The ELFUEL coal drying facility is designed to utilize the high heat transfer characteristics of a moving packed bed counter-current heat exchanger to efficiently "hot-water dry" lignite coal. Past research into hot water drying of lignite indicates the process is energy inefficient, requiring greater energy input than what can be extracted from the treated lignite. The novel approach of the ELFUEL coal drying facility utilizes the high heat transfer characteristics of a counter-current solid/liquid packed bed to efficiently add and later remove heat to and from descending coal in a pressurized cylindrical vessel. This approach uses raw coal continuously descending in a vertical cylindrical refractory. Coal, upon entering the refractory at the top, gradually heats to process temperatures near the location of hot water injection through contact with hot water flowing upward. Below the point of hot water injection, cool water is forced upward past the descending coal to trap or conserve heat or energy in the system. Sufficient energy is conserved by this design to economically hot-water dry lignite coal. Design of a counter-current energy efficient system which adds and then removes heat has not been reported in the literature. Wonchala and Wynnyckyj (1986) reports counter-current packed bed processes are common in the metallurgical industries. Some important example include the iron blast furnace and iron-ore pelletizing shaft furnace which are very useful since they exhibit a very high potential heat transfer efficiency. However, the metallurgical counter-current gas-solid heat exchangers have not been found to be energy efficient due to channeling of hot gases (Wonchala and Wynnyckyj, 1986). It was the purpose of this study to determine whether the ELFUEL coal drying facility outlined in Minnesota Power's proposal "ELFUEL Demonstration of Low-Rank Coals" to the U. S. Department of Energy, Clean Coal Technology, Round #3 will perform as described and meet the objectives of the process, the economical hot-water drying of lignite coal.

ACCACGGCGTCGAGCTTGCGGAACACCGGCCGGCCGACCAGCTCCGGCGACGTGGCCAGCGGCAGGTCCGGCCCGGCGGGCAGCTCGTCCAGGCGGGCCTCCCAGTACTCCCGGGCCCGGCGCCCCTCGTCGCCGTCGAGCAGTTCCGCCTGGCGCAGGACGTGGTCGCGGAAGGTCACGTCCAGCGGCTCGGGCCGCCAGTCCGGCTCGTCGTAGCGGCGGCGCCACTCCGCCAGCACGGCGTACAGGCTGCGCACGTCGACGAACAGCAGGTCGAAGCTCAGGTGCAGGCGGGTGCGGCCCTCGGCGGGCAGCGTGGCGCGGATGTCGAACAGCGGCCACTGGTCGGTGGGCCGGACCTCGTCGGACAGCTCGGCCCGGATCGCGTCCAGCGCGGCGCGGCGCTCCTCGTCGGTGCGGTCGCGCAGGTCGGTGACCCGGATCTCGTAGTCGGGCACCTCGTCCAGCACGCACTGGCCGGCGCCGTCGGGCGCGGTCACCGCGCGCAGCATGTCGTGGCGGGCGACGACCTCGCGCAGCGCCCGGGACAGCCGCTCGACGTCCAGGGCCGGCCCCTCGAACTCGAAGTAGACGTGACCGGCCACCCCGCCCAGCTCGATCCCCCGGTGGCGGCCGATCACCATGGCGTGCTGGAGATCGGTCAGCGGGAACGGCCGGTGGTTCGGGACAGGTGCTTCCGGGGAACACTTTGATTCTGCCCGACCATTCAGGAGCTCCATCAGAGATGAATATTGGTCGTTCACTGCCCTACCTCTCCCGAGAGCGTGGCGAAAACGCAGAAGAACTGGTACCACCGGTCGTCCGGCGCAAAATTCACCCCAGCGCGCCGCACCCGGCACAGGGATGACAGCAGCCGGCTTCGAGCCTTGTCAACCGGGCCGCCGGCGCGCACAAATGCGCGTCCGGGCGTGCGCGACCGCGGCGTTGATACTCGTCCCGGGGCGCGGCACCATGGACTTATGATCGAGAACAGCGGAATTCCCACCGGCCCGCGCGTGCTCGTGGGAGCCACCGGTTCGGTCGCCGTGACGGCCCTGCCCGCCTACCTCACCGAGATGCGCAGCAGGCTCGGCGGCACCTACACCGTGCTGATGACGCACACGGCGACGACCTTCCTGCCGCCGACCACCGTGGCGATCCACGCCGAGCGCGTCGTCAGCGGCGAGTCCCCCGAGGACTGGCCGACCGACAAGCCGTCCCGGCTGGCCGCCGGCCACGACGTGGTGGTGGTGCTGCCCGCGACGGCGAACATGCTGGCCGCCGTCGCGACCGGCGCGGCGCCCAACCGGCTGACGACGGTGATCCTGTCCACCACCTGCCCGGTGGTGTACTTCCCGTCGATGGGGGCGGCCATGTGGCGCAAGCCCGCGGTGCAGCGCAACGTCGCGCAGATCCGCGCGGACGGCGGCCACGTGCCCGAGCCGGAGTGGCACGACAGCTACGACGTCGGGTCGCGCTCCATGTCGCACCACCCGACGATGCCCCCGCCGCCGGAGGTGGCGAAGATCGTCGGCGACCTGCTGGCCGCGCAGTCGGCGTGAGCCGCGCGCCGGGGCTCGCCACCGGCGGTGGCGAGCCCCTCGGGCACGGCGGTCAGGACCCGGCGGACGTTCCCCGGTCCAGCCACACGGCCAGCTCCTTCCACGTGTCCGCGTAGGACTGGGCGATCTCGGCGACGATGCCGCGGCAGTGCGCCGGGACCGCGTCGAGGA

|Published - Oct 1990